Early Implementation of the Welfare-to-Work Grants Program: Findings From Exploratory Site Visits and Review of Program Plans. Emphasis on Job Retention and Supported Work Reflects Program Intent and Challenges

02/01/2000

Most WtW programs observed so far provide a full range of employment preparation and support services, although some emphasize certain types of activities, in response to the special challenges of helping their target population. In all 22 sites visited, WtW-funded programs are providing standard employment and training services, including employability assessment, job search assistance in group workshops or through one-on-one counseling, job development, and job placement. In addition, two other employment-related components frequently appear in WtW programs: job retention services and supported employment experience.

The way in which WtW programs combine standard job search and placement services with more intensive retention and supported employment services is in part a reflection of how these programs relate to TANF programs. In some sites, WtW participants may already have gone through the basic job search required under the TANF program, before they are referred to the WtW program. Even in that circumstance, the WtW programs often include job readiness, job search, and placement components, tailored to deal with the particularly difficult problems of this subgroup of the overall TANF population. In some places, WtW participants who have already failed to find a job in the TANF job search program may bypass these services and be assigned directly to a different component  such as structured work experience  that provides greater support for resolving preemployment problems, and eventually for finding and keeping a job.

Most Grantees Are Beginning to Develop Job Retention Services.  Past research on employment programs for welfare recipients confirms that, while programs and demonstrations generally succeed in helping welfare recipients obtain jobs, many recipients soon lose or leave jobs, often returning to welfare. The TANF time limit makes improving job retention even more urgent. In part, the new focus on job retention reflects growing recognition of welfare recipients' personal problems, which can interfere with working, and the high turnover rate in low-wage jobs.

In general, the 22 WtW grant programs visited were just beginning to develop their postemployment retention services and refine their plans based on participants' actual needs. The retention services defined by grantees vary in two dimensions:  (1) the way in which case management is extended and becomes the core of retention services, and (2) the use of incentives for job retention.

The most typical approach to job retention services is to extend case management and supportive services for one or even in some cases two years after a participant begins a job. The intensity of this extended attention varies. Some programs provide intensive, ongoing case management beginning before employment starts and continuing afterwards, with counselors contacting participants weekly or at other specified intervals, or serving as mentors or as mediators between workers and employers. In United Way's Birmingham Works program, for example, each participant is assigned both a case manager and a job coach. Job coaches focus exclusively on employment issues; once participants have begun working at the best initial job they can get, job coaches work with them to upgrade their skills so they can move into the job they really want. Other grantees' postemployment services are less formal and less intensive, but in nearly every program visited, staff consider it part of their job to assist individuals who request help in finding a new job. Most staff interviewed feel that, at a minimum, follow-up contacts and extended supportive services such as child care and transportation assistance are important to job retention. Since there is no limit on how long WtW funds can be used for an individual participant, some services, such as job coaching or mentoring, continue as much as two years after a participant begins a job.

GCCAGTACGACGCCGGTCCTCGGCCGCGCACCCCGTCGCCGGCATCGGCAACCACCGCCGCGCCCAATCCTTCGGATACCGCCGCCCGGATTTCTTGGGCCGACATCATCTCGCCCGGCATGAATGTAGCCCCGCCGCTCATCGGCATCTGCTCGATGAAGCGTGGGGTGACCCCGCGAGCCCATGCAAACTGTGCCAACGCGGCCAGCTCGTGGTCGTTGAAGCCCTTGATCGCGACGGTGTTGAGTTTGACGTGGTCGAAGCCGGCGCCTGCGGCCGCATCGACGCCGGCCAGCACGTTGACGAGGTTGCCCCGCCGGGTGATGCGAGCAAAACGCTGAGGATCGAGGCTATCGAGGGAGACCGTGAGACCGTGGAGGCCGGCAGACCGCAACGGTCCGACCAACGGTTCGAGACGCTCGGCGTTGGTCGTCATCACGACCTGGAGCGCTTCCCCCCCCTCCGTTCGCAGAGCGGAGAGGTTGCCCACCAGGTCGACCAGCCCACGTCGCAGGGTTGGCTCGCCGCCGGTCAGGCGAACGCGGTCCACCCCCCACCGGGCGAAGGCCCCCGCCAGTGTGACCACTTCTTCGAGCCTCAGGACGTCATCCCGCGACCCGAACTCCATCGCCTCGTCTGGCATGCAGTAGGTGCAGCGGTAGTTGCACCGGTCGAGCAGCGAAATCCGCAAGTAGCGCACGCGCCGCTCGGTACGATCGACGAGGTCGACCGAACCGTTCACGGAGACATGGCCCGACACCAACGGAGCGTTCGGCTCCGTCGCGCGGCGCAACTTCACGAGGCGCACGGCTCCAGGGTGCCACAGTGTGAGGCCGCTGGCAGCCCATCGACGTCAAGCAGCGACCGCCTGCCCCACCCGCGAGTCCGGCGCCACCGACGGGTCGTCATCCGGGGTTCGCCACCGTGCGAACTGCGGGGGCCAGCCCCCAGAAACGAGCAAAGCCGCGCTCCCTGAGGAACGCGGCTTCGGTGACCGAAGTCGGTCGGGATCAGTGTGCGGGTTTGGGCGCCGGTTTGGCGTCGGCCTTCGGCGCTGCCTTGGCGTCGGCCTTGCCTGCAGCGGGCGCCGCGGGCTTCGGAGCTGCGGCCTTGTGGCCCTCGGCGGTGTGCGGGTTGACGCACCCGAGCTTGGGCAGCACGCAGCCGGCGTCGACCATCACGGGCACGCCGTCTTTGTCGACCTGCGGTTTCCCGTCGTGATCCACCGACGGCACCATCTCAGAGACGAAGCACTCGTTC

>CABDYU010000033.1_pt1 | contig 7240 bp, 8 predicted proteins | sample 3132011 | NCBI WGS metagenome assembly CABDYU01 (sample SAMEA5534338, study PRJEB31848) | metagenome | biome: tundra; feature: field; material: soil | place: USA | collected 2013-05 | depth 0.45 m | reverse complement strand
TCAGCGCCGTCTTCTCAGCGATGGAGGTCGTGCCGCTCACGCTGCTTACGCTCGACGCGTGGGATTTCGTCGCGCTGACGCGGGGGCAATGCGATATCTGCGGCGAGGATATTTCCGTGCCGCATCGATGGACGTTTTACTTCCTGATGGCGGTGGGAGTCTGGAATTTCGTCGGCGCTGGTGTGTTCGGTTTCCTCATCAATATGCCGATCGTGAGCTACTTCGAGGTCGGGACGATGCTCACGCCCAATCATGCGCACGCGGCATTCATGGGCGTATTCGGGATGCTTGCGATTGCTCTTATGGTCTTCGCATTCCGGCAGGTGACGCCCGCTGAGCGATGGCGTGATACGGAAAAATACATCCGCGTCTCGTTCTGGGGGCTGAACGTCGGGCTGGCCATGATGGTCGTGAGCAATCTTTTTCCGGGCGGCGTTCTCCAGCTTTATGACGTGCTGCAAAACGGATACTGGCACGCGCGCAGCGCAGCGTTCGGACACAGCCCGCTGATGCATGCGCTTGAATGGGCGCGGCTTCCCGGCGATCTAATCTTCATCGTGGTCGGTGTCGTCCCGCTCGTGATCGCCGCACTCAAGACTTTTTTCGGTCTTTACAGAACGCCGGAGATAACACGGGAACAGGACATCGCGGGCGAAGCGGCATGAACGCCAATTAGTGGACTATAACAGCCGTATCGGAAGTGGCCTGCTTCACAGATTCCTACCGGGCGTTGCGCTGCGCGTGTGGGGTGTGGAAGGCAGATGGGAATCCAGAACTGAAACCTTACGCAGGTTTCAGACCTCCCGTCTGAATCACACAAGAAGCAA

Some programs are encouraging job retention by offering financial incentives to workers or employers, or both. In Kansas City, for example, the Full Employment Council offers employers a wage subsidy to offset costs of training participants placed with them as interns, and employers have the option of instead receiving up to $1,000 to purchase outside training for the participant (referred to as a "customer"). The incentive payment is made if the employee is retained in unsubsidized employment for nine months. Over that period, participants receive vouchers they can use for work-related assistance, totaling $1,500 in value after nine months of consecutive employment with the same employer. These vouchers can be used for employment-related goods and services, such as transportation, day care, housing, clothing, or additional education and training.